IAA probe under way after radar failure closed airspace

The Irish Aviation Authority has reopened Irish airspace following issues with the flight radar system.

A back-up system has been deployed to allow a phased resumption of take-offs and landings at Cork and Shannon.

A knock-on effect to some early morning flights is expected and passengers have been asked to contact their airlines, however Cork Airport has said there will be minimal disruption to flights.

In a statement, the IAA said safety was its main priority and in accordance with normal procedure it had restricted air traffic while the issue was being investigated.

It said it moved to back-up systems as part of planned contingency, and that flight restrictions have been lifted.

The authority said that traffic flows are now in the process of being restored to normal capacity and that flights are now operating again to and from Shannon and Cork.

An investigation into the issue is ongoing and intending passengers have been urged to check with their airlines.

Cork and Shannon airports had earlier said there wasa "significant systems failure" with the radar system in the south and west of Ireland, which had resultedin a "zero flow rate" in Irish airspace.

Dublin Airport was not affected by the issue. The airport said its schedule was operating as normal.

The last scheduled departure from Cork tonight, to London Stansted with Ryanair has taken off from theairport, with just one cancellation to London-Heathrow.

The return inbound flight from London-Heathrow was also cancelled as well as an Aer Lingus flight from Birmingham.

At Shannon Airport, a spokespersonsaid that most flights due in and out of the airport tonight will land at the airport.

A Ryanair flight,FR 3326 from Krakow to Shannon,was due to divert to Dublin but returned to Shannon.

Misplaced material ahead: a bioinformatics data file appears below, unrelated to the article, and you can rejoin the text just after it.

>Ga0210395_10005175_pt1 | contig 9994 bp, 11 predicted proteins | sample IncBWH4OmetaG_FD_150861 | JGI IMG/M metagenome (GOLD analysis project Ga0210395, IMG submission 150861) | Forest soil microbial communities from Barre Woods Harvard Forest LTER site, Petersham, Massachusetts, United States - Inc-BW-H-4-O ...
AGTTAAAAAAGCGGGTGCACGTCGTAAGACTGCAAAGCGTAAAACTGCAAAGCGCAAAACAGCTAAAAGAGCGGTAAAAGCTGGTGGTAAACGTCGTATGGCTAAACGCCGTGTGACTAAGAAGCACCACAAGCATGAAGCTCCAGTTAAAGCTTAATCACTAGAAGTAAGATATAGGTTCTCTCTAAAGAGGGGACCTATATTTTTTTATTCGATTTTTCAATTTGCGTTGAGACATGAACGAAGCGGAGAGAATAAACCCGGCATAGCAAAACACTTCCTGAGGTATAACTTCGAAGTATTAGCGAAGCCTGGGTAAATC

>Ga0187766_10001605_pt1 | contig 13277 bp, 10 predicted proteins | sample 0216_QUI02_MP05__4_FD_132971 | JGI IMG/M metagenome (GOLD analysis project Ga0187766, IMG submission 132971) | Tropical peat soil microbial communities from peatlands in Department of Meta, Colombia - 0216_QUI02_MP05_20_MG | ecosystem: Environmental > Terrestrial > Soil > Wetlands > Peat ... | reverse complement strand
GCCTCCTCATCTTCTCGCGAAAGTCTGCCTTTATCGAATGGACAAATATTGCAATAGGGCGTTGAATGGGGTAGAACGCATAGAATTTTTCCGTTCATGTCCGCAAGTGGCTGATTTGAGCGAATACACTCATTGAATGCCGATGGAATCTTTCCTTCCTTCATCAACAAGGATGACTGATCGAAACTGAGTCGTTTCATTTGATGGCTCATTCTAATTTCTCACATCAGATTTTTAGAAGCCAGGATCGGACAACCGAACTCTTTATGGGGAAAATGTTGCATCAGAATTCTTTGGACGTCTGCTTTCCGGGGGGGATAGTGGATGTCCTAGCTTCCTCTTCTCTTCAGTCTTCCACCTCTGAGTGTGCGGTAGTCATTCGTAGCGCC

An Aer Lingus flight, EI387 from Heathrow to Shannonwhich was due to divert to Dublin, has now returned to Shannon.

Another Aer Lingus flight, EI 3638 from Shannon to Birmingham,has been cancelled and passengers accommodated in local hotels overnight.

Read more news of Dublin on our site.

If you notice an error, highlight the text you want and press Ctrl + Enter to report it to the editor
2 views in november
I recommend
No recommendations yet


Post your comment to communicate and discuss this article.

EU and UK negotiators have agreed a text that deals with the Irish border, RTÉ News understands. The text was agreed at around 9pm last night and then transmitted to Downing Street. While two well-placed sources have confirmed that the text was "as stable as it can be", they say it would not be correct to say that the negotiations have "concluded". According to both sources, there will be one backstop to avoid a hard border on the island of Ireland. The ba...
The Cabinet will meet this morning to consider developments around the draft text of a Brexit withdrawal agreement. Yesterday, Taoiseach Leo Varadkar put his colleagues on standby for this morning's meeting, which is due to be held at 9.30am. Mr Varadkar and the Tánaiste will update their Government colleagues on what has happened over the last 24 hours. It follows a meeting last night between Mr Varadkar, Tánaiste Simon Coveney, Minister for Finance Pasch...